Symbols

“ISKCON Laguna Beach has the only Pancha Tattva Deities in the Continental US.” (ISKCON) The five goddesses are displayed on a wooden altar draped in turquoise saris with offerings of oranges, bananas and green apple offerings at their feet. (This wooden altar was formerly the baptism tub for the Baptist church (ISKCON).) President Tukaram (Tuka) dasa admitted the Pancha Tattva are as difficult to define as why Jesus died on the cross, but the simplest explanation is that this temple was designated to receive these deities because they were in Hawaii and since Laguna Beach is like Hawaii, devotees decided to provide a second set of these deities to the Laguna Beach temple. The deities represent God in his most merciful, generous, accommodating form, explained Tuka, and the five deities were sculpted in Los Angeles on commission specifically for the Laguna Beach temple. While the goddesses appear female in form, Tuka referred to them as male.

The olive-green walls are adorned with iconographic paintings of Chaitanya Mahaprabhu and Radha-Krishna (ISKCON). Tuka said the paintings are depictions of sacred actions between God and mankind from the 406 year old Bengali religious text, Charitamrita. A statue of Hare Krishna sits under a tasseled umbrella on a carved wooden chair.
Some guests painted red bindis between their brows to signify marriage and devotion. Representing the power of holiness, others painted vertical white lines on their foreheads and noses. Symbolic of grace, many women were draped in vibrant saris.

Ritual

Most rituals involve “repetition, formality, reliance upon symbols, and the capacity to intensify bonds within a community” (Moro 86) and perhaps no organization demonstrates that more carefully than the Hare Krishnas in Sunday night worship. Immediately following Ms. Dasi’s presentation, drums began to beat and tambourines started clinking. The barefooted, ornately robed guests stood facing the five goddesses of truth with their arms raised in praise. In unison, they chanted softly, harre ho, harre ho.

More guests shuffled onto the checkered maroon and beige tiles. They swayed from side to side collectively. The drum beat and tambourine clinks energized the small room with increasing tempo much like the North Malukan dance of ritual and war (Bubandt 98). As the chants grew louder, dancers exhibited less inhibition. Long, flowing skirts swept across the floor to the beat of the increasingly loud drums. Nothing of their practice or behavior led me to conclude that they were in states of trance, nor did they flail themselves like the spontaneous Pentecost serpent handlers (Moro 81).

A robed man politely squeezed through the crowd of about 200 with a brass tray of flaming candles and smoldering incense. Worshippers approached and held their hands over the flames then lifted the warmth to their nose and lips. Others tossed dollars onto the tray. The old man shuffled around the room a few more times so everyone could experience the light. Off to the side, devotees prepared to serve the homemade evening meal.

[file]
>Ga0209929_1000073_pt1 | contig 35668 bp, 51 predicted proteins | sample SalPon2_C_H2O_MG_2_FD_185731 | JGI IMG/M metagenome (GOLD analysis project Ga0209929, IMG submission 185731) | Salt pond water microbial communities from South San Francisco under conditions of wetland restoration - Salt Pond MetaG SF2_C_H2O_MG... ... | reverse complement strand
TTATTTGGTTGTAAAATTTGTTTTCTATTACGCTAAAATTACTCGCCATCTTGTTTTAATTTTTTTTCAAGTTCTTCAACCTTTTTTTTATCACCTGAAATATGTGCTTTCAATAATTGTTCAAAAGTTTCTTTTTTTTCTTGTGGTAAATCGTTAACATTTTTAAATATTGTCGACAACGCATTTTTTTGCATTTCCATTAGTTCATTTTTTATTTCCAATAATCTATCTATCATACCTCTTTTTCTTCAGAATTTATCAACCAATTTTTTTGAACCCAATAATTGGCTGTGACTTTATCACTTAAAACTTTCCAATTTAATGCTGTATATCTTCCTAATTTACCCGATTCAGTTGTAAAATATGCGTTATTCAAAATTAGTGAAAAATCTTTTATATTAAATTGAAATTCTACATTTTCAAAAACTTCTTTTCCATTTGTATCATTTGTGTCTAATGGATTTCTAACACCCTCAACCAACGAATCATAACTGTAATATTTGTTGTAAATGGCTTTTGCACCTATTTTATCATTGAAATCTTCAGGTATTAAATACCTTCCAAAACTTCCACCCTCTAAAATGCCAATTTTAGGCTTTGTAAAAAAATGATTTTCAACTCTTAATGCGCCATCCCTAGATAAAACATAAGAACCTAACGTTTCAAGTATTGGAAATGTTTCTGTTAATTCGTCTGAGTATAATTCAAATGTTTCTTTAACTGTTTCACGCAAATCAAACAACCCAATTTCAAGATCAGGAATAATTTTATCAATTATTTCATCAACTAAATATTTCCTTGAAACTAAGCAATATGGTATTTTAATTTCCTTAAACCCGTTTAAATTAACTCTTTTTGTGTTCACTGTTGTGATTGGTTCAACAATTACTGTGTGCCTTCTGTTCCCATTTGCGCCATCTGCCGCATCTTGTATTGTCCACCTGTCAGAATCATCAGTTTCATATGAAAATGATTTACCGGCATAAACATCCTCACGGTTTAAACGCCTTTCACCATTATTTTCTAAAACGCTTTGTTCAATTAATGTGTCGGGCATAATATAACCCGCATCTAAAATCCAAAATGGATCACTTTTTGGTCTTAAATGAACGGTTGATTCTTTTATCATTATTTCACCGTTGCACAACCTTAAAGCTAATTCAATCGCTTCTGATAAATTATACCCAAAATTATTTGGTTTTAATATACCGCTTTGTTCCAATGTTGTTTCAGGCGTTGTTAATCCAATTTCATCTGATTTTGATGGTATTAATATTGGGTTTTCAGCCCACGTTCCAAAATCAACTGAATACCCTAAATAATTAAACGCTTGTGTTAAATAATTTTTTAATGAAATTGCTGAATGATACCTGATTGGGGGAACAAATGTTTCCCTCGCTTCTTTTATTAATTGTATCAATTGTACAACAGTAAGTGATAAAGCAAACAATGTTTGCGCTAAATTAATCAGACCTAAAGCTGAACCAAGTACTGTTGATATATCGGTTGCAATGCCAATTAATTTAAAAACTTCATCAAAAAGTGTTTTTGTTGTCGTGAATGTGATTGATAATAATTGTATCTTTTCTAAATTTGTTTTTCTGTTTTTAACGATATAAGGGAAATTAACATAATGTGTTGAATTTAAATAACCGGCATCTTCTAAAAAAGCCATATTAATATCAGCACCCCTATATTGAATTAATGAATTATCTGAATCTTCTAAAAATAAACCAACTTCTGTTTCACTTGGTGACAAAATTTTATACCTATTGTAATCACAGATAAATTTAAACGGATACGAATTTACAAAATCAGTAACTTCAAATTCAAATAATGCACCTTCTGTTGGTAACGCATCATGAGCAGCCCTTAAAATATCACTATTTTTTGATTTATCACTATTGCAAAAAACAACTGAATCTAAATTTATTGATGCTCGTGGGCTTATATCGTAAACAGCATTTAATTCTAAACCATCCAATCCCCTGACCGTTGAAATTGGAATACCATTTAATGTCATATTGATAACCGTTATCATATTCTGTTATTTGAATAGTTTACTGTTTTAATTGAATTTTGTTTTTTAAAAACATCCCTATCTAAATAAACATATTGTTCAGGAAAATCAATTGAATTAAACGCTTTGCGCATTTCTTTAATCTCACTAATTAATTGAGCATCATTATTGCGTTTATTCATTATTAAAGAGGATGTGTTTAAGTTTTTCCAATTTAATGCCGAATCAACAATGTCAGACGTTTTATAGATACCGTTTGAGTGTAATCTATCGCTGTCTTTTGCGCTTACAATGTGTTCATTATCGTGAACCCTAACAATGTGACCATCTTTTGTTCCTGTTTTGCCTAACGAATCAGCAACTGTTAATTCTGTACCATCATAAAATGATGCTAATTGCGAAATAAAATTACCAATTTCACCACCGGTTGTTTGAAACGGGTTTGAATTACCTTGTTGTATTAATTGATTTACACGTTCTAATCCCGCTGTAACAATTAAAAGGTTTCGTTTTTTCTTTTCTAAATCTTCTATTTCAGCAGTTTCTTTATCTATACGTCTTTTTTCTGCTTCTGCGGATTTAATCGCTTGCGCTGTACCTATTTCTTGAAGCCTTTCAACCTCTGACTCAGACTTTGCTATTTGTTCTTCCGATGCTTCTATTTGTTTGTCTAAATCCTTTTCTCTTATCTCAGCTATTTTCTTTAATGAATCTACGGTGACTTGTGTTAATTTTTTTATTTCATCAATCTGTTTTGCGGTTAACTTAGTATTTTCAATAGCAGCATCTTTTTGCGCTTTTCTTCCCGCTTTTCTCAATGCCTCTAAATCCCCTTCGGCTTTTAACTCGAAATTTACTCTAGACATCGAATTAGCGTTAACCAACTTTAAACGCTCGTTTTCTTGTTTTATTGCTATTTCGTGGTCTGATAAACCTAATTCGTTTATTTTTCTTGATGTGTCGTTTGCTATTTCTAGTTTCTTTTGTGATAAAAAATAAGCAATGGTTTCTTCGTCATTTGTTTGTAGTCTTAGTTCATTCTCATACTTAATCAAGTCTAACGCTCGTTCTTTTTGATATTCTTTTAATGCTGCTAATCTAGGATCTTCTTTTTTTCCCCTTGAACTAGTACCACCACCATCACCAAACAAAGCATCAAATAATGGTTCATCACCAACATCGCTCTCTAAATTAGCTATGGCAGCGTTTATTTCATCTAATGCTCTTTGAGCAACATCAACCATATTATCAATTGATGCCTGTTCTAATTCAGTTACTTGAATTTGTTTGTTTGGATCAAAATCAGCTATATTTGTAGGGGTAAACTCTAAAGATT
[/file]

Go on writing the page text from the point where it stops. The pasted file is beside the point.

Hare Krishna chants blared through the concert size speakers hanging from the walls…

Hare Krishna Hare Krishna

Krishna Krishna Hare Hare

Hare Rama Hara Rama

Rama Rama Hare Hare

Around came a sarong clad old man tossing water from a vintage Indian brass watch pitcher onto dancing guests. Tambourines rang even louder now and heavy incense smoke rose to meet the orbs of light suspended from the ceiling. As the natural light faded behind neighboring cottages, worshipers kneeled on the floor and bowed to the Gods. The chanting quieted as the folding wood doors were closed to conceal the five godesses of truth.

Rupa, the vice president of the temple, announced birthdays and upcoming events as guests sat yogi-style back-to-back in orderly rows on the floor. Guests waited patiently as a man with white dots between his forehead handed out paper plates and cups. Volunteer servers dished-out creamy vegetable curry, crispy vegetable rolls, and luscious tomato and cardamom bisque. Yamini, a devotee, directed others to serve me the evening meal. Though I had intended to remain an observer, I couldn’t resist my cravings.

As a Chinese woman spoke to me about converting to Hare Krishna Hinduism because of its “scientific teachings,” other women showered me with stringed pink, white, and yellow carnations. Donning the flowers as a crown, I discretely dashed out of the temple to watch John Oliver on HBO’s Last Week Tonight with friends.

Works Cited

Berkman, Leslie. “Ruling Relieves Hare Krishnas : Religion: Court-Ordered Retrial in ‘Brainwashing’ Case and Cap on Punitive Damages Stave off Immediate Need to Sell Laguna Beach Temple.” Los Angeles Times, Los Angeles Times, 1 Feb. 1992, articles.latimes.com/1992-02-01/local/me-1066_1_hare-krishna-members. Accessed 10 Apr. 2017.

Bubandt, Nils. The Empty Seashell: Witchcraft and Doubt on an Indonesian Island. Singapore, NUS Press, 2015.

“Statement of Vote – November 8, 2016, General Election.” California Secretary of State, California Secretary of State, www.sos.ca.gov/. Accessed 12 Apr. 2017.

Dasi, Urmila Devi. “Biography for Urmila Devi Dasi (Dr. Edith Best).” Urmila Devi Dasi, urmiladevidasi.org/urmila-devi-dasi-biography/. Accessed 11 Apr. 2017.

“All Programs.” Excelsior College | All Programs, Excelsior College, www.excelsior.edu/programs/all-programs. Accessed 9 Apr. 2017.

“Temple.” Temple | ISKCON Laguna Beach Temple, ISKCON Laguna Beach Temple, iskcon.lagunatemple.org/page/578/Temple. Accessed 10 Apr. 2017.

Moro, Pamela. Magic, Witchcraft, and Religion: an Anthropological Study of the Supernatural. Boston, McGraw Hill, 2008.

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Author: Carisa Carlton

Carisa Carlton is the Editor in Chief of Laguna Beach Gazette. Learn more about Carlton at http://www.carisacarlton.com/ .